Britain could face widespread power blackouts and be left without critical communication signals for long periods of time, after the earth is hit by a once-in-a-generation "space storm", Nasa has warned.
National power grids could overheat and air travel severely disrupted while electronic items, navigation devices and major satellites could stop working after the Sun reaches its maximum power in a few years.
Senior space agency scientists believe the Earth will be hit with unprecedented levels of magnetic energy from solar flares after the Sun wakes "from a deep slumber" sometime around 2013.
In a new warning, Nasa said the super storm would hit like "a bolt of lightning" and could cause catastrophic consequences for the world's health, emergency services and national security unless precautions are taken.
Scientists believe it could damage everything from emergency services' systems, hospital equipment, banking systems and air traffic control devices, through to "everyday" items such as home computers, iPods and Sat Navs.
Due to humans' heavy reliance on electronic devices, which are sensitive to magnetic energy, the storm could leave a multi-billion pound damage bill and "potentially devastating" problems for governments.
"We know it is coming but we don't know how bad it is going to be," Dr Richard Fisher, the director of Nasa's Heliophysics division, told The Daily Telegraph in an interview.
"Large areas will be without electricity power and to repair that damage will be hard as that takes time."
Dr Fisher added: "Systems will just not work. The flares change the magnetic field on the earth that is rapid and like a lightning bolt. That is the solar affect."
A "space weather" conference in Washington DC last week, attended by Nasa scientists, policy-makers, researchers and government officials, was told of similar warnings.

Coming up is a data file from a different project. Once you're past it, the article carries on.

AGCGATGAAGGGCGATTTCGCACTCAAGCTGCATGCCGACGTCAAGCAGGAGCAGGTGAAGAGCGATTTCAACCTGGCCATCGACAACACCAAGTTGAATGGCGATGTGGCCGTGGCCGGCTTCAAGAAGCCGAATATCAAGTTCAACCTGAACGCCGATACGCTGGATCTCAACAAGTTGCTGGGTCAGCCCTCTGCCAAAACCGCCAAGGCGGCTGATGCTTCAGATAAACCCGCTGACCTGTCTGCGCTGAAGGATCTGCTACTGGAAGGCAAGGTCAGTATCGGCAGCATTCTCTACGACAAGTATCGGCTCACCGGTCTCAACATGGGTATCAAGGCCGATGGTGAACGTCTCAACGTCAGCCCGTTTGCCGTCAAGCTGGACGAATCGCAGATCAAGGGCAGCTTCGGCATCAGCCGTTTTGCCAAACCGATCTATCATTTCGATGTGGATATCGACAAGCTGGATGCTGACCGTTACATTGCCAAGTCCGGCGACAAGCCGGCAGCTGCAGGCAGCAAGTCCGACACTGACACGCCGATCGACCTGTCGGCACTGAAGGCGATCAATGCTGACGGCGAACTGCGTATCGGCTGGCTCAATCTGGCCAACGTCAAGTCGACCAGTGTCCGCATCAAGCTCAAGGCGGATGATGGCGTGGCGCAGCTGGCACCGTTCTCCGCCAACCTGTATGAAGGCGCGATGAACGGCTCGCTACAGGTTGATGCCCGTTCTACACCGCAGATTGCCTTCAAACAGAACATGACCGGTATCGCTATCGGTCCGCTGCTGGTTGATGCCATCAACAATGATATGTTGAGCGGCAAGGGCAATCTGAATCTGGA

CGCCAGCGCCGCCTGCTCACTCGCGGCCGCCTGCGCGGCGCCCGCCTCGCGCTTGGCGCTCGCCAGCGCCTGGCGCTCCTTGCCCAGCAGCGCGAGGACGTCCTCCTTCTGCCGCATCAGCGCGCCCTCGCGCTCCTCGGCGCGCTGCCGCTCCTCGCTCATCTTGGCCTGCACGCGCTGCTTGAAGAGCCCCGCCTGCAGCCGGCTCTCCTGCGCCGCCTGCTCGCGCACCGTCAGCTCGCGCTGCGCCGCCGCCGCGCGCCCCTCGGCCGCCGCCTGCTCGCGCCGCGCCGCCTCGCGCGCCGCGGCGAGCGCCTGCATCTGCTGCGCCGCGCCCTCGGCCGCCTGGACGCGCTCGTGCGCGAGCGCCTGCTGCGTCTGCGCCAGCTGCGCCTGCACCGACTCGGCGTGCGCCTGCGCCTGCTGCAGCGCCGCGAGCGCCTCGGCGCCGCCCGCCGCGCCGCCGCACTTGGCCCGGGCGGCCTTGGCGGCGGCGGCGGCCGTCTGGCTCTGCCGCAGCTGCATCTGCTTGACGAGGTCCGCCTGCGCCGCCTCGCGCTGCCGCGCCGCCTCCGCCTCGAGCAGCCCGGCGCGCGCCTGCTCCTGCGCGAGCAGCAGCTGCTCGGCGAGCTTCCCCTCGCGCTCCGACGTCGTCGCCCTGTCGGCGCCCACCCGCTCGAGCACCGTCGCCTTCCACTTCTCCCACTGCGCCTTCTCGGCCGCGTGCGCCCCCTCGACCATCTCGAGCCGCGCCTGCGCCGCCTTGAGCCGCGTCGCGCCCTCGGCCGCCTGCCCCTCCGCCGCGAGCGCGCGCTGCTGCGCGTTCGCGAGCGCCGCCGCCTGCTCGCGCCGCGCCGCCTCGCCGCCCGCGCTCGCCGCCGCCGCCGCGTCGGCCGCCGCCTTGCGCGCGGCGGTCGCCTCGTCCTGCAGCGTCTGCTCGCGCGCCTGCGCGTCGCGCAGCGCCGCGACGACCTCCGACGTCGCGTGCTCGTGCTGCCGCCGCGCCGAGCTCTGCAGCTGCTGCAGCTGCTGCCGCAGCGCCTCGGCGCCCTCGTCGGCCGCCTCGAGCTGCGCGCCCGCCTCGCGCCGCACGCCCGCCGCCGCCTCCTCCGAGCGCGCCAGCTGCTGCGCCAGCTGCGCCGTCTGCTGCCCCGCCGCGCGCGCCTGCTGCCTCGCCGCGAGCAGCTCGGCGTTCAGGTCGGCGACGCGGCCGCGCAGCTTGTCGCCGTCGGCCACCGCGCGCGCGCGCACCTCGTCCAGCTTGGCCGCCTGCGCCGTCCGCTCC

While scientists have previously told of the dangers of the storm, Dr Fisher's comments are the most comprehensive warnings from Nasa to date.
Dr Fisher, 69, said the storm, which will cause the Sun to reach temperatures of more than 10,000 F (5500C), occurred only a few times over a person's life.
Every 22 years the Sun's magnetic energy cycle peaks while the number of sun spots - or flares - hits a maximum level every 11 years.
Dr Fisher, a Nasa scientist for 20 years, said these two events would combine in 2013 to produce huge levels of radiation.
He said large swathes of the world could face being without power for several months, although he admitted that was unlikely.
A more likely scenario was that large areas, including northern Europe and Britain which have "fragile" power grids, would be without power and access to electronic devices for hours, possibly even days.
He said preparations were similar to those in a hurricane season, where authorities knew a problem was imminent but did not know how serious it would be.
"I think the issue is now that modern society is so dependant on electronics, mobile phones and satellites, much more so than the last time this occurred," he said.
"There is a severe economic impact from this. We take it very seriously. The economic impact could be like a large, major hurricane or storm."
The National Academy of Sciences warned two years ago that power grids, GPS navigation, air travel, financial services and emergency radio communications could "all be knocked out by intense solar activity".
It warned a powerful solar storm could cause "twenty times more economic damage than Hurricane Katrina". That storm devastated New Orleans in 2005 and left an estimated damage bill of more than $125bn (£85bn).
Dr Fisher said precautions could be taken including creating back up systems for hospitals and power grids and allow development on satellite "safe modes".
"If you know that a hazard is coming ... and you have time enough to prepare and take precautions, then you can avoid trouble," he added.
His division, a department of the Science Mission Directorate at Nasa headquarters in Washington DC, which investigates the Sun's influence on the earth, uses dozens of satellites to study the threat
The government has said it was aware of the threat and "contingency plans were in place" to cope with the fall out from such a storm
These included allowing for certain transformers at the edge of the National Grid to be temporarily switched off and to improve voltage levels throughout the network.
The National Risk Register, established in 2008 to identify different dangers to Britain, also has "comprehensive" plans on how to handle a complete outage of electricity supplies.